At Aim Physiotherapy and Work Health Solutions we aim to find the most effective way of relieving pain and other symptoms and restoring normal movement and function. Often this often involves hands-on therapy where the Physiotherapist performs a range of manual techniques directly on the client’s body. These techniques include:

  • Joint mobilisation – gentle and repeated mid to end range stretching of specific spinal; and limb joints, aiming to restore normal joint mobility.
  • Joint manipulation – localised, end-range thrust techniques, aiming to restore normal range of movement.
  • Soft tissue massage – from gentle to firm manual pressure applied by the therapist to muscle and other soft tissues of the spine or limbs, aiming to reduce muscle tone, increase blood flow and restore normal movement.
  • Trigger point therapy – the use of deep pressure and soft tissue manipulation to treat irritable and tight points in muscles and alter the tone and mobility of the affected tissues.
  • Myofascial release – a technique that works directly on the muscle via soft tissue manipulation or indirectly by stretching of the limbs, aiming to alter the tone of the muscle and improve circulation and mobility.
  • Dry Needling – using fine needles, trigger points are deactivated in the muscles, producing a change in the tone and mobility of the muscles.
  • Stretching – stretching techniques are often performed by a therapist to improve overall range of movement, particularly when the client is unable to perform these movements alone.
  • Neural mobilisation/stretching – a structured approach to treating dysfunction arising directly from a nerve. It utilises techniques to safely move dysfunctional nerves in the limbs and improve their mobility.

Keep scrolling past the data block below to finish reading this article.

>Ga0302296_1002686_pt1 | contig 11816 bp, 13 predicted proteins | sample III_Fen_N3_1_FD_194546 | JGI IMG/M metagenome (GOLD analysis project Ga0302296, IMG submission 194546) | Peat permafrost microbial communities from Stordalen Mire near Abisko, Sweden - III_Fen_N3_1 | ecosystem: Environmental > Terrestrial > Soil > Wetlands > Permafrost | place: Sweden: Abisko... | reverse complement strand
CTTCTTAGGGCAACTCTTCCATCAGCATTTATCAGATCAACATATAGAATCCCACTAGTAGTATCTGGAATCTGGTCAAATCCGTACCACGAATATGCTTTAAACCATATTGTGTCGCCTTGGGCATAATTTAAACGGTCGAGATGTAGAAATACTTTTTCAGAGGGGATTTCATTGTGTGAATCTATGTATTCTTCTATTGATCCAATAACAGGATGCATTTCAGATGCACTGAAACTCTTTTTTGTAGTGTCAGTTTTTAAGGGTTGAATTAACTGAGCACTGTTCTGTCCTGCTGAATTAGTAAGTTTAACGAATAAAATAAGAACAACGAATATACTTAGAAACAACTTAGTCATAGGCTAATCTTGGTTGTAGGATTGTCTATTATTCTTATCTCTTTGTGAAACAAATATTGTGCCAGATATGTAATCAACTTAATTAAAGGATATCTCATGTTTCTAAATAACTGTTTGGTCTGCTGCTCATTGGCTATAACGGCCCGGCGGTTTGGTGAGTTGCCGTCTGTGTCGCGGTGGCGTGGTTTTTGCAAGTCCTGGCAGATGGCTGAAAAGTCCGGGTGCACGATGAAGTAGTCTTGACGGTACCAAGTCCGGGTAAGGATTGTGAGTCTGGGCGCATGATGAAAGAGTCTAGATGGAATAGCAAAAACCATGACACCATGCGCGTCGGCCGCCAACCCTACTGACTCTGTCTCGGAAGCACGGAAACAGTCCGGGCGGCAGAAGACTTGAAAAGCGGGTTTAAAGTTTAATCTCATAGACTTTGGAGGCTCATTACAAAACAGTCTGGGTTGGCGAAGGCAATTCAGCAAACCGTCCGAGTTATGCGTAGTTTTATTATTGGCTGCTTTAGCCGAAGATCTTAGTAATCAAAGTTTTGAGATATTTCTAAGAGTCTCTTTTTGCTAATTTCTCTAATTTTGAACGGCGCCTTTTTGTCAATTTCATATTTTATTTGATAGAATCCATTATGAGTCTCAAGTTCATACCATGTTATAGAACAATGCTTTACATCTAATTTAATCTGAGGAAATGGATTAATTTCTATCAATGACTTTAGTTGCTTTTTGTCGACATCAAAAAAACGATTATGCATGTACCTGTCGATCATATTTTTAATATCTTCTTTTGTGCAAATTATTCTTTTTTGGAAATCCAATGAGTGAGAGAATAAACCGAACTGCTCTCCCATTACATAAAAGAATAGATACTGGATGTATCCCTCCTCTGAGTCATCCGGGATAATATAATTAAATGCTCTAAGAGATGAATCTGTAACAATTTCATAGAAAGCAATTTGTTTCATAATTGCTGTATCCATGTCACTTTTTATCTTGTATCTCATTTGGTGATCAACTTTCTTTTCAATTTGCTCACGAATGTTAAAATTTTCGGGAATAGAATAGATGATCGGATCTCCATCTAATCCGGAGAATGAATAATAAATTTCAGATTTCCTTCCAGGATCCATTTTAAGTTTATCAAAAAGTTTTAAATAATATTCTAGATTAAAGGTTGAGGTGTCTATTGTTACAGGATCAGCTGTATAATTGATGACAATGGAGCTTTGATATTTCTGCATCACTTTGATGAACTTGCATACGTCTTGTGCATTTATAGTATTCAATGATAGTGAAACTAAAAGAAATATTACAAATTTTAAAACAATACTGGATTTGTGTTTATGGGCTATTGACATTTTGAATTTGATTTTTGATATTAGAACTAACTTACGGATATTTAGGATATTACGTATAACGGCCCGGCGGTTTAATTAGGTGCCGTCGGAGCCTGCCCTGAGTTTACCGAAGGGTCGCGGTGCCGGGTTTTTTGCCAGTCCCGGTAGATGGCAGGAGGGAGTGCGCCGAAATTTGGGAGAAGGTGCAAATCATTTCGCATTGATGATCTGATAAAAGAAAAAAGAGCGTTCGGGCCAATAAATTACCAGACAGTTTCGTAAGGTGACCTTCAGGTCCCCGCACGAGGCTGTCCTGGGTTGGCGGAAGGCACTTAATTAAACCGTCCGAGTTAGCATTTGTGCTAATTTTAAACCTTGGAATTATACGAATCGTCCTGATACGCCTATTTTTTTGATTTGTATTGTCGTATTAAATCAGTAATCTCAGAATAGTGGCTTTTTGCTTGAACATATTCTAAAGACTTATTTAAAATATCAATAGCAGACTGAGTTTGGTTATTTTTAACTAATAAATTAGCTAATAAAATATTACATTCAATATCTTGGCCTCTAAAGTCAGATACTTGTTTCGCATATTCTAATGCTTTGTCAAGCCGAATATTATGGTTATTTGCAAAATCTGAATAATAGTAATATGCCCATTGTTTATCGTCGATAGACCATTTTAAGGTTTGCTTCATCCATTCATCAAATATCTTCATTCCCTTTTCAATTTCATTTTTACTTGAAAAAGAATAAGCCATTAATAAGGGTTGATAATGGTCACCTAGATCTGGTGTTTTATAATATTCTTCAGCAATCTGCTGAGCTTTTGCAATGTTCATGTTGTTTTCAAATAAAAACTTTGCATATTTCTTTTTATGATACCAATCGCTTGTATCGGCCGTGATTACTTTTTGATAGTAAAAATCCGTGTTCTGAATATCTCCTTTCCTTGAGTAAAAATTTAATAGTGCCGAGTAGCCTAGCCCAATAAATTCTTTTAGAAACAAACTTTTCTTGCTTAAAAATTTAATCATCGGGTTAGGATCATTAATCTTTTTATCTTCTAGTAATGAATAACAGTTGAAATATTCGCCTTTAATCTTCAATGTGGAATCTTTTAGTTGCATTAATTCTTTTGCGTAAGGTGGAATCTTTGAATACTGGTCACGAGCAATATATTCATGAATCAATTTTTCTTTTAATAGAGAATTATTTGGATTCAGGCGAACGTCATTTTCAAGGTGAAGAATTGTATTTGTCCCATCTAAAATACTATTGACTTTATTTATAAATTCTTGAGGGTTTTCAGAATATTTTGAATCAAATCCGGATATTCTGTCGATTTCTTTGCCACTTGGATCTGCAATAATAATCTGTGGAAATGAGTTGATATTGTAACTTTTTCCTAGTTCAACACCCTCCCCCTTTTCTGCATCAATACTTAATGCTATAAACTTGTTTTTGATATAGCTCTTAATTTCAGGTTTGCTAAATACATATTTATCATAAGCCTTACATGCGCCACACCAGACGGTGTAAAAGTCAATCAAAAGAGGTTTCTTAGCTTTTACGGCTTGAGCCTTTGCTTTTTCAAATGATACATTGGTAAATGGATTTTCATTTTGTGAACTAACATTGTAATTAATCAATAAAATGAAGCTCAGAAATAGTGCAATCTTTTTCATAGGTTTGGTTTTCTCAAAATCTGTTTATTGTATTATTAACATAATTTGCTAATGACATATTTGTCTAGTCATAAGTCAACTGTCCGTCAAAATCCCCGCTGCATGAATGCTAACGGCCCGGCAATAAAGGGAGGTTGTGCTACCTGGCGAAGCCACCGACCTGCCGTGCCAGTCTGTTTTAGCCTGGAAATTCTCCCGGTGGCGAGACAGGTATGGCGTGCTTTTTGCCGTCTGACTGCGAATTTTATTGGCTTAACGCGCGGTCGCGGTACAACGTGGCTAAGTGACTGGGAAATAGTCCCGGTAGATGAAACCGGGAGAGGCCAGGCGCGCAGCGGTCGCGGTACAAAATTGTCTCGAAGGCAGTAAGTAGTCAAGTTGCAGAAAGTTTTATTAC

The selection of techniques varies between clients and is dictated by the nature of the problem and the findings of a thorough clinical assessment.

Physiotherapy treatment helps to alleviate symptoms and quickly restore movement, function and the resumption of usual activities including work and sporting pursuits.

In addition to relieving your symptoms, we help identify and change any underlying factors that may be contributing to the problem, including poor posture, muscle weakness and instability, muscle imbalance, poor co-ordination and ergonomic issues in sporting and day-to-day activities.

The physiotherapist’s overall management of your problem involves:

  • Listening to you to understand the background to your injury or problem
  • Observing and assessing your movement and your overall physical condition
  • Analysing and identifying your problems
  • Providing education regarding the presenting problem or injury and possible solutions
  • Developing a treatment program with you and, where appropriate, and your family or carers and other members of the health care team
  • Managing the treatment or training program based on your jointly agreed goals
  • Evaluating progress, modifying treatment if necessary, and stopping treatment once goals have been reached
  • Promoting and guiding self-management of chronic conditions